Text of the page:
Obama Immigration Change Isn't Amnesty, DHS Secretary Jeh Johnson SaysKathleen Miller
House Republicans criticized President Barack Obama’s immigration directive as an illegal power grab today while Homeland Security Secretary Jeh Johnson said the orders were well within the president’s authority.
Obama “has said over 20 times that he did not have the authority to take executive action on immigration,” said Texas Republican Mike McCaul, chairman of the House Homeland Security Committee. “The president has deliberately and willfully broken the trust” between branches of government, he said.
Obama’s Nov. 20 order will defer for three years the deportation of people who came to the U.S. as children and for parents of children who are citizens or legal permanent residents. The plan will be carried out through mandates to cabinet agencies that deal with immigration.
“We want people to be accountable, come out of the shadows, get on the books and pay taxes,” Johnson told the committee. “This is not a permanent solution.”
House Republicans are considering whether to provide only short-term funding for Johnson’s department as an attempt to scale back Obama’s initiative.
Homeland Security, which has primary responsibility for immigration policy, would be funded only into March 2015 while other federal agencies would be funded through September 2015. Johnson was making his first appearance before lawmakers after Obama announced the immigration changes.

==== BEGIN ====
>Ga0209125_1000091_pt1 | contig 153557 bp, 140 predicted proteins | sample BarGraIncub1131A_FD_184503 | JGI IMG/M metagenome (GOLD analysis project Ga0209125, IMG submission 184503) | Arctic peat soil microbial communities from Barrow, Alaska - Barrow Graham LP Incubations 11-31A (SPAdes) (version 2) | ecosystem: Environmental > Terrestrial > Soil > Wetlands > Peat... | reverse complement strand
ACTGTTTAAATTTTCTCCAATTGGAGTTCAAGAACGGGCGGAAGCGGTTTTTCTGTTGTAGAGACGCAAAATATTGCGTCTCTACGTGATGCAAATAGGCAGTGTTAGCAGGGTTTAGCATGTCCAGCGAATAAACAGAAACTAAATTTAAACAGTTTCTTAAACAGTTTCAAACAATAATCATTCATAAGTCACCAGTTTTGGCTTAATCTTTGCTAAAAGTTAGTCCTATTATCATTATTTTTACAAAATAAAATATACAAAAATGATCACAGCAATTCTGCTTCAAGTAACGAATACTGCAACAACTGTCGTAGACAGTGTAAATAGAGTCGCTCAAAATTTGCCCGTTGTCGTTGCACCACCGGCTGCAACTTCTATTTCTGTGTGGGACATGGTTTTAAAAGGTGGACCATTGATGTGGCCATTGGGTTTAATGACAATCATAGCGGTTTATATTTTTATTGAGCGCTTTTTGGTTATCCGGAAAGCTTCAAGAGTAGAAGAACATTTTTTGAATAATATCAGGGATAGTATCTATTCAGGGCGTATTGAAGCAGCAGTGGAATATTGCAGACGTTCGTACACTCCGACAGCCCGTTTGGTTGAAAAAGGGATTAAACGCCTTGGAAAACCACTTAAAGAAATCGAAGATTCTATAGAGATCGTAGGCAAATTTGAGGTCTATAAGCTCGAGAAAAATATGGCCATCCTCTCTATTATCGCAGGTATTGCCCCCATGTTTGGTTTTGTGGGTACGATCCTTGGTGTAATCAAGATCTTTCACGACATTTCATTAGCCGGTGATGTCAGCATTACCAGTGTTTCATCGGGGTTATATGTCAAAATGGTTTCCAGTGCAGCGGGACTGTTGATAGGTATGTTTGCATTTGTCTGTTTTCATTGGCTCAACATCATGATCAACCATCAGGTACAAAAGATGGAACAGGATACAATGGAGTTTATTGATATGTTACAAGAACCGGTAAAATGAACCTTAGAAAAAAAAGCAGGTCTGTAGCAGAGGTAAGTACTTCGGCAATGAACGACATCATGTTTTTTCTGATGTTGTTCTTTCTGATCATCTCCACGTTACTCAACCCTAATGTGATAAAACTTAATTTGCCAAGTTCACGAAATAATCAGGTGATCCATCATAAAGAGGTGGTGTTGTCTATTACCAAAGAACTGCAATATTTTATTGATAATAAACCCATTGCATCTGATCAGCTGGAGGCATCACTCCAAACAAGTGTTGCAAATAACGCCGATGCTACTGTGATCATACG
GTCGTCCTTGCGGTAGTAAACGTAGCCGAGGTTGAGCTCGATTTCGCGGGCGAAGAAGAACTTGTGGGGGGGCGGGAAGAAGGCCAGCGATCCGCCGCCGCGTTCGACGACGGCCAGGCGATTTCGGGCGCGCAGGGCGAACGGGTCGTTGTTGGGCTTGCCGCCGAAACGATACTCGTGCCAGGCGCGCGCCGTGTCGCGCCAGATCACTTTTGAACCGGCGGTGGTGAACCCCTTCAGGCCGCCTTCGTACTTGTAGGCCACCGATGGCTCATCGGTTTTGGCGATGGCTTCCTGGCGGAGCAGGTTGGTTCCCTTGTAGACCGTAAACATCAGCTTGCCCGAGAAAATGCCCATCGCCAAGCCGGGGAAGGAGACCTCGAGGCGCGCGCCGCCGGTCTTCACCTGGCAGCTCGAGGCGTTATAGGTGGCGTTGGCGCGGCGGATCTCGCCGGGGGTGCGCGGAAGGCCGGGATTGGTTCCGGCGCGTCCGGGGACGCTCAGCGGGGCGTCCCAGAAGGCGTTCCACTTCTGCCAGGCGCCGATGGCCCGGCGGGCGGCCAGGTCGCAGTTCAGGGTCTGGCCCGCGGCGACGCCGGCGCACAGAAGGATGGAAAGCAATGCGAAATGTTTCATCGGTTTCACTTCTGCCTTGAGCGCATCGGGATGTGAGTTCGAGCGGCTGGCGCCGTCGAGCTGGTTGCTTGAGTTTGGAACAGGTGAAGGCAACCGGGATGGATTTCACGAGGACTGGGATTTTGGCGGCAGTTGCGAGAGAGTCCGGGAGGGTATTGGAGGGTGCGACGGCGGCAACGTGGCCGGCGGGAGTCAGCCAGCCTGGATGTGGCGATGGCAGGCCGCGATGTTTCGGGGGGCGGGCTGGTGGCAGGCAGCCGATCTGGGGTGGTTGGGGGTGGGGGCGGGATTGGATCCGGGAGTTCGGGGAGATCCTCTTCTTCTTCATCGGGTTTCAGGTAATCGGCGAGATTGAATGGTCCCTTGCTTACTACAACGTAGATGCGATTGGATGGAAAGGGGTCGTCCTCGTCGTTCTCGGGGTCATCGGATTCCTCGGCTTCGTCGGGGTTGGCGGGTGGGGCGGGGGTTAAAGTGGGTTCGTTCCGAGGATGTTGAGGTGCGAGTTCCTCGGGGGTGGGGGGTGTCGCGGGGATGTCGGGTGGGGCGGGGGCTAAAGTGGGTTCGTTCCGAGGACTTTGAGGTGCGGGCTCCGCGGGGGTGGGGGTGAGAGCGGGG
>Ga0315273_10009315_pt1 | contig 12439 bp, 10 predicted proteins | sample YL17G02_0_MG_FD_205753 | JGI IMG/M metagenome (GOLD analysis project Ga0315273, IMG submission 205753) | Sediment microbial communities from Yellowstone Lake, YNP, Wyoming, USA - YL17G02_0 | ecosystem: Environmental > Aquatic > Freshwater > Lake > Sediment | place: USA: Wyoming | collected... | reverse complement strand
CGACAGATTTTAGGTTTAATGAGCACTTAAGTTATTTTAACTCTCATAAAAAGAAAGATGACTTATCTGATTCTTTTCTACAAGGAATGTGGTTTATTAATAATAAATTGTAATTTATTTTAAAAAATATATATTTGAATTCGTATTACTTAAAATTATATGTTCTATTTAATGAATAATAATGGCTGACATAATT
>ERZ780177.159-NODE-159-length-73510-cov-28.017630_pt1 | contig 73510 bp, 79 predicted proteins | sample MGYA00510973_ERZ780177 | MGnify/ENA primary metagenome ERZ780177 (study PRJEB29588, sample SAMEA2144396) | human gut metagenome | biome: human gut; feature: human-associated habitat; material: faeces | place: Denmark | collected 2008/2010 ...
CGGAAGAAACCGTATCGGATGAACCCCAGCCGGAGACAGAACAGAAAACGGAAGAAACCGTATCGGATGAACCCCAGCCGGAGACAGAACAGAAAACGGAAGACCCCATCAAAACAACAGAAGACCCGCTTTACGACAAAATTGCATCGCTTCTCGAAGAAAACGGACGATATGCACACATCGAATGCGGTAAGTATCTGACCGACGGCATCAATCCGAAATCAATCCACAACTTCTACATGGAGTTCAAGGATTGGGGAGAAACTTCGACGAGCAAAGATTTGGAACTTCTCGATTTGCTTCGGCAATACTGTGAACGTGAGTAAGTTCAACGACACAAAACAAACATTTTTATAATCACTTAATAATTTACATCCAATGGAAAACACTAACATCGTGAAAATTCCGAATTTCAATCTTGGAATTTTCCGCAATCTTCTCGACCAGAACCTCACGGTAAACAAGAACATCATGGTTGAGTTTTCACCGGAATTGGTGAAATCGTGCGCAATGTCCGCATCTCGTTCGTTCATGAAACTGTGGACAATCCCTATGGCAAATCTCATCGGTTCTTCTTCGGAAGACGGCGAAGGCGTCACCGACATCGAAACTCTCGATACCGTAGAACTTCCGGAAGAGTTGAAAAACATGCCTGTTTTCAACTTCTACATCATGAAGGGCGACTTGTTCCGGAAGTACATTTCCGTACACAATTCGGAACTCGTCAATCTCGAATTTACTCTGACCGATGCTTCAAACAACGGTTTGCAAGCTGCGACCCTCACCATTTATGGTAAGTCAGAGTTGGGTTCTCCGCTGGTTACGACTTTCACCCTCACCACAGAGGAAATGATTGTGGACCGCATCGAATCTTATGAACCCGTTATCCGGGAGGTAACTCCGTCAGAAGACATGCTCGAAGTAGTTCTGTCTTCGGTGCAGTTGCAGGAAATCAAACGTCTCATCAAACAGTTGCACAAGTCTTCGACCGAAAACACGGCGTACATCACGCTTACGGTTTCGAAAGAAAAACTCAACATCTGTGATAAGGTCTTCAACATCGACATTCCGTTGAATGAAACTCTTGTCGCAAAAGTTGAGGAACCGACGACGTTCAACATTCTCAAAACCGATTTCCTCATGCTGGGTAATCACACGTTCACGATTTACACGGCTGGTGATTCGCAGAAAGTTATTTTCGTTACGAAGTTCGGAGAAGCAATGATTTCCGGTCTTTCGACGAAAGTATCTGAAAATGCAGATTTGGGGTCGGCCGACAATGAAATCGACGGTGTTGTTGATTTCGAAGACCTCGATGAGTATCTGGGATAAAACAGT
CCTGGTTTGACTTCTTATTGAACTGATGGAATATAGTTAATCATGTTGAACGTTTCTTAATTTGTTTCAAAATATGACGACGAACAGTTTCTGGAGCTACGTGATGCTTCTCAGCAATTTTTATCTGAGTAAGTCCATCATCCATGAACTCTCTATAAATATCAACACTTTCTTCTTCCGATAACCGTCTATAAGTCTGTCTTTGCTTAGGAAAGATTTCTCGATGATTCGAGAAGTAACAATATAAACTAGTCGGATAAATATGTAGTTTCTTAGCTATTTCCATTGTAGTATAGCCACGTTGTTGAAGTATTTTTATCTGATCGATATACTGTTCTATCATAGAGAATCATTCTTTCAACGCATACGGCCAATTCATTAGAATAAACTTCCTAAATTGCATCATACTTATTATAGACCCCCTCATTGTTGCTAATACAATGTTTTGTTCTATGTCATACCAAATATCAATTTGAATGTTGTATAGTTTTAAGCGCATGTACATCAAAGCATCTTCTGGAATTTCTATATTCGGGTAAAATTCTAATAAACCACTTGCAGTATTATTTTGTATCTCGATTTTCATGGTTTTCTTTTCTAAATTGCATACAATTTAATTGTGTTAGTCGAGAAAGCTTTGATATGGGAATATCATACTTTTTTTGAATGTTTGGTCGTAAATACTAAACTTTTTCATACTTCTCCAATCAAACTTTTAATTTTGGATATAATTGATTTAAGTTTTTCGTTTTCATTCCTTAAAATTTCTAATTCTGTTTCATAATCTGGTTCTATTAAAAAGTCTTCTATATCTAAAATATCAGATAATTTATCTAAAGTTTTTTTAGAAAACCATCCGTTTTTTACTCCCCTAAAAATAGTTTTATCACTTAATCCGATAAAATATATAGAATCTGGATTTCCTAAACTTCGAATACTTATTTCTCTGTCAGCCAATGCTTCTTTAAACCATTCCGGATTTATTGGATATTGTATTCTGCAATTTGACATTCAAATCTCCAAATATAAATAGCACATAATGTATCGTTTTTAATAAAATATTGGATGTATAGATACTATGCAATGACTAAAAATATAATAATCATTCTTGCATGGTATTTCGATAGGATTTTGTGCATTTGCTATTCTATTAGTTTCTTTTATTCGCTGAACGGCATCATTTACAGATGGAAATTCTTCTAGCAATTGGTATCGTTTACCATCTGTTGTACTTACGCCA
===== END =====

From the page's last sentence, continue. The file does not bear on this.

McCaul said the president’s action constitutes an “unprecedented executive power grab” that will lead to more illegal immigration. He and Representative Peter King, a New York Republican, suggested the president waited until after the Nov. 4 congressional election to avoid political damage or create complications for Republicans when they control both houses of Congress in January.
“If he cared so much, why didn’t he do it before?” King said.
Johnson said the directives are “well within our existing authority.” Obama had waited for Congress to act and continues to want lawmakers to enact permanent changes in immigration law.
“We’ve done a lot of waiting,” Johnson said. Obama’s action is necessary because undocumented immigrants living in the U.S. should be held accountable for taxes and other responsibilities, he said.
“Congress has not given me the resources to deport 11 million people,” Johnson said. “And they are here.”
White House spokesman Josh Earnest told reporters today that House Republicans “remain pretty isolated from the American public” on immigration.
Under the changes, Johnson’s agency will streamline the visa process for foreign workers and their employers and give high-skilled workers more flexible work authorization. It won’t expand the number of H1-B visas for higher-skilled workers, as sought by the technology industry.
The largest category of people affected, about 4.1 million, are those who have been in the country more than five years and have children who are U.S. citizens or legal permanent residents. After passing a background check and paying fees, they would get relief from deportation for three years and be able to obtain work permits.